Role of Catecholamines in the Reproduction of Romanomermis culinvorax


  • Ganpat B. Jagdale
  • Roger Gordon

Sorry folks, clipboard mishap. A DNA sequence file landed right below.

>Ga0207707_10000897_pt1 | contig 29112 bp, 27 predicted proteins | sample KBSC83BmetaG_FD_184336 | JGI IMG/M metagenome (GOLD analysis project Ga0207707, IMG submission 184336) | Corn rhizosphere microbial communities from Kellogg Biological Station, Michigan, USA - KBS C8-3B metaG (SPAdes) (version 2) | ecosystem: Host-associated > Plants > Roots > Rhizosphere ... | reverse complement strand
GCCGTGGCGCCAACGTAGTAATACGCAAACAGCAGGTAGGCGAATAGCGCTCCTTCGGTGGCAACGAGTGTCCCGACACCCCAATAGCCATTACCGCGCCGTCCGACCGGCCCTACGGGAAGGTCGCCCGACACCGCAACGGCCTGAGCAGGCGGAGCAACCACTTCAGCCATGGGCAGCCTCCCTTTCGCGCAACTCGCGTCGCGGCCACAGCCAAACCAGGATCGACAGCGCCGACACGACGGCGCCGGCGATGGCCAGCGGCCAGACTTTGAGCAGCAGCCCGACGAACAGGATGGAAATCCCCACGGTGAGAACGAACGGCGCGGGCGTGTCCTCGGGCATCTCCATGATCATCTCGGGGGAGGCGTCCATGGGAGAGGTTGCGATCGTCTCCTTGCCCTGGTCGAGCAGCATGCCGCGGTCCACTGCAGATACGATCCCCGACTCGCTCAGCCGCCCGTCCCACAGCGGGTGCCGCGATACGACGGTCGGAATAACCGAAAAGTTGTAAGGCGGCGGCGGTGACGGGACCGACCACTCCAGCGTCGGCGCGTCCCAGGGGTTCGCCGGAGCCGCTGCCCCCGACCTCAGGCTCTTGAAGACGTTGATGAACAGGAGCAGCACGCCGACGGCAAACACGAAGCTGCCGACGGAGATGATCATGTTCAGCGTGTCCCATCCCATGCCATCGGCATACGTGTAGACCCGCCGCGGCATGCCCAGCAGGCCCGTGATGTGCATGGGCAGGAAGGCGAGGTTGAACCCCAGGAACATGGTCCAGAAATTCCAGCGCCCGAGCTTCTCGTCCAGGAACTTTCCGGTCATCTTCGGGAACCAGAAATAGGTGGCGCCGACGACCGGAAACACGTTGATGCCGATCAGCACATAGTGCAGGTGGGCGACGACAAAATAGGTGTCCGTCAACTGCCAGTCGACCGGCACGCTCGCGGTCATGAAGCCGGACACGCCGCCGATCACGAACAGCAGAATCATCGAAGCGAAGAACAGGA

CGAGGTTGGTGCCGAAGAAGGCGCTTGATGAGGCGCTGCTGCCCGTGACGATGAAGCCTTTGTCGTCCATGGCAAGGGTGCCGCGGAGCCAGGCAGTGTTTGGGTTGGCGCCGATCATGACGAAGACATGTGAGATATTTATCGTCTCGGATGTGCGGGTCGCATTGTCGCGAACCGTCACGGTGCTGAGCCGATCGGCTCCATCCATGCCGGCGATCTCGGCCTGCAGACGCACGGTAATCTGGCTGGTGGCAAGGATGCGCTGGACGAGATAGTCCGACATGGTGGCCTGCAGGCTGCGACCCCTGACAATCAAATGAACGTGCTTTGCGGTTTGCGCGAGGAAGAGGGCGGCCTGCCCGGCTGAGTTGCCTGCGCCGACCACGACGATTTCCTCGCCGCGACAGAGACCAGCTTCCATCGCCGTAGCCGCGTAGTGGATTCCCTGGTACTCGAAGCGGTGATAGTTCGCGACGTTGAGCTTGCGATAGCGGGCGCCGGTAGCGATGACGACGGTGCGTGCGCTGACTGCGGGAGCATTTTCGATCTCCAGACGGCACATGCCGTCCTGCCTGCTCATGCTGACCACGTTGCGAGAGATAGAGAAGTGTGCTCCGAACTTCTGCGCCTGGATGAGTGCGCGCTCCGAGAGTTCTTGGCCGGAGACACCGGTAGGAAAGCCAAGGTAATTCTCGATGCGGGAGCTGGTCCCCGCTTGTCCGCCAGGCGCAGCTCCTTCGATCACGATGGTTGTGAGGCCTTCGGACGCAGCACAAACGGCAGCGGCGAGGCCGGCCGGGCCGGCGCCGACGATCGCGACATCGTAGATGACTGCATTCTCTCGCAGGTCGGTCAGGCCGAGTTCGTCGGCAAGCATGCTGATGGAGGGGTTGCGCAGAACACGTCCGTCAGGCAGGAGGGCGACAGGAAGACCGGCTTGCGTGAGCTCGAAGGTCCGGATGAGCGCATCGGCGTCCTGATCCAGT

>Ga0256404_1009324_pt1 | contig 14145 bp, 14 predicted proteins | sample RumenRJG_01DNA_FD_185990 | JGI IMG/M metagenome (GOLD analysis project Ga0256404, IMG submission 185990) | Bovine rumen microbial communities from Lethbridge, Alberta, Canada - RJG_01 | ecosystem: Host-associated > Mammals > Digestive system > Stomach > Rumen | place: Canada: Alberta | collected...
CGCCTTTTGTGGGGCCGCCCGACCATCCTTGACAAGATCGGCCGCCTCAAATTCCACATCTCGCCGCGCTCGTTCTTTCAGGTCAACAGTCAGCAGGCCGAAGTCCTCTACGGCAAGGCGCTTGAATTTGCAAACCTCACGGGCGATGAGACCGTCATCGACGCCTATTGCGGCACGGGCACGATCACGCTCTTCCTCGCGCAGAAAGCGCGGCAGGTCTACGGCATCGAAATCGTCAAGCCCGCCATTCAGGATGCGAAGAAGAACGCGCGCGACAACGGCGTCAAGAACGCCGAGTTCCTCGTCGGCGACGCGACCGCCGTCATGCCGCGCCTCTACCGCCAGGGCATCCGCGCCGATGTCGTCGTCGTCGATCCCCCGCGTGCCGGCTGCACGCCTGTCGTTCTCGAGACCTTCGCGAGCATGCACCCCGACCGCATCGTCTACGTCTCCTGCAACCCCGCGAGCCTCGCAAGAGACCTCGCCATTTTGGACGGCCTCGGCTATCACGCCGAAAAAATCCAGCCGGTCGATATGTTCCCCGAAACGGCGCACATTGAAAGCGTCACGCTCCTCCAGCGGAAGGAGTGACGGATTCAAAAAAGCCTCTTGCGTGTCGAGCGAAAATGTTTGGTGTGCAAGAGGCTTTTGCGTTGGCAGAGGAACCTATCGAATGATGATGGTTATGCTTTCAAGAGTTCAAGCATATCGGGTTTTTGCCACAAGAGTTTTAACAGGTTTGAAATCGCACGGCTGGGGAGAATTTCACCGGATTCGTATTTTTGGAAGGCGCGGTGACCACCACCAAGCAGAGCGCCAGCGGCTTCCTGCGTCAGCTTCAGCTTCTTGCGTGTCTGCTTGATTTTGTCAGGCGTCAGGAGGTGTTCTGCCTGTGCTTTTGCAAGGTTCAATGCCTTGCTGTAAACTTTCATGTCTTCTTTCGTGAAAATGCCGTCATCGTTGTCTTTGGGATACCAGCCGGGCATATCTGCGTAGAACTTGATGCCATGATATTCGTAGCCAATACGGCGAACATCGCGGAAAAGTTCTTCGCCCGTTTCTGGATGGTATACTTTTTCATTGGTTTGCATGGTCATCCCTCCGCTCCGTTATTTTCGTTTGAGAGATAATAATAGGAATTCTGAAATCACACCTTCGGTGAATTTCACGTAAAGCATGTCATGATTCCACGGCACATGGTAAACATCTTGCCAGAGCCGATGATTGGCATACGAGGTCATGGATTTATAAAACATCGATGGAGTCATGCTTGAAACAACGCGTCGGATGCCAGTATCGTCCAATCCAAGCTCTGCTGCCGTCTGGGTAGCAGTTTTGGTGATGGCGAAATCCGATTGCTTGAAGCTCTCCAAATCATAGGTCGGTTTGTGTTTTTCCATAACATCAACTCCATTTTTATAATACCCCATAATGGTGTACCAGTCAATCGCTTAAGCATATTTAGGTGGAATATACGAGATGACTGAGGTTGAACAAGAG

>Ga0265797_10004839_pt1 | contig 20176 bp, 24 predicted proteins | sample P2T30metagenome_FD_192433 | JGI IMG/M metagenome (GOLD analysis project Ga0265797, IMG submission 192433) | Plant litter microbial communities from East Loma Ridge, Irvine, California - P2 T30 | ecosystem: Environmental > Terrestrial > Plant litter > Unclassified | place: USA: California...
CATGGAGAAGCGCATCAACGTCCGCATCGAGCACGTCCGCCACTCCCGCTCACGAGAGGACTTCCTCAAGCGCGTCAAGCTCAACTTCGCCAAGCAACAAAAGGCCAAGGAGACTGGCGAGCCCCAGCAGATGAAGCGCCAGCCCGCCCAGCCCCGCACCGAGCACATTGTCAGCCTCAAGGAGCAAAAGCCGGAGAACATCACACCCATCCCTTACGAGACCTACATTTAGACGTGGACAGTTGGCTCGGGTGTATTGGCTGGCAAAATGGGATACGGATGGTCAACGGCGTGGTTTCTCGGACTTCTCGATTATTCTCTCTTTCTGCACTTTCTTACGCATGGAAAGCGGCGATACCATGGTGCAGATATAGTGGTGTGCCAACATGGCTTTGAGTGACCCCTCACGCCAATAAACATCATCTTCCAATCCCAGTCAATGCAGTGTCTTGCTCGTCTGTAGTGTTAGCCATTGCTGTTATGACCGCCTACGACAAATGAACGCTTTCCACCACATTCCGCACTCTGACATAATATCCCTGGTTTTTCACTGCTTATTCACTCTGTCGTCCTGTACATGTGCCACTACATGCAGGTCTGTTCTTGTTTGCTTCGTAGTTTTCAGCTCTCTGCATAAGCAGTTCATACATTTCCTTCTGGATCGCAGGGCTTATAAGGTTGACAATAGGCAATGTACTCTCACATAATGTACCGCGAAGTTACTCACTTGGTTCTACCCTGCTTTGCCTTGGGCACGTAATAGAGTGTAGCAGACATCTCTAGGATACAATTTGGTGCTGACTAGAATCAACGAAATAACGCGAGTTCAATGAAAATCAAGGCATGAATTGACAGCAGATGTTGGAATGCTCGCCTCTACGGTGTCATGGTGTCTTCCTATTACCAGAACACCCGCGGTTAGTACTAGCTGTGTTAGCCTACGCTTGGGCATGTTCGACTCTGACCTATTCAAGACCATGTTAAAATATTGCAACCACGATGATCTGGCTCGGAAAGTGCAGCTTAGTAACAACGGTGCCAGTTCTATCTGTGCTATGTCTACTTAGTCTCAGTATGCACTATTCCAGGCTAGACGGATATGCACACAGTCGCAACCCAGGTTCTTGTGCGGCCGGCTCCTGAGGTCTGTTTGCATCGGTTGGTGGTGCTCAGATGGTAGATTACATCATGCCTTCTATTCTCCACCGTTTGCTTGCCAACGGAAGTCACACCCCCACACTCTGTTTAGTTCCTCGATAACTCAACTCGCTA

The relative concentrations of catecholamine in the nervous system of the entomophilic nematode Romanomermis culicivorax were measured under different experimental conditions by a glyoxylic acid-induced fluorescence procedure. A greater concentration of catecholamine was recorded in the nervous system of adult males and females than in postparasitic juveniles. A higher concentration of catecholamine occurred in adults maintained in physical contact with the opposite sex than in those maintained in isolation. Adult males maintained with females in the same aqueous medium but physically separated by a barrier displayed a greater concentration of catecholamine in their nervous systems than did males maintained in isolation, but the catecholamine fluorescence intensity of such males was less than in males allowed physical contact with females. In adult males, the fluorescence intensity of catecholamine declined progressively during and after copulation. In adult females, the intensity of catecholamine remained constant before, during, and after copulation. Catecholamine(s) may play a role in regulating copulatory behavior, egg production, or oviposition. Key words: catecholamine, fluorescence, glyoxylic acid, nematode, nervous system, reproduction, Romanomermis culicivorax.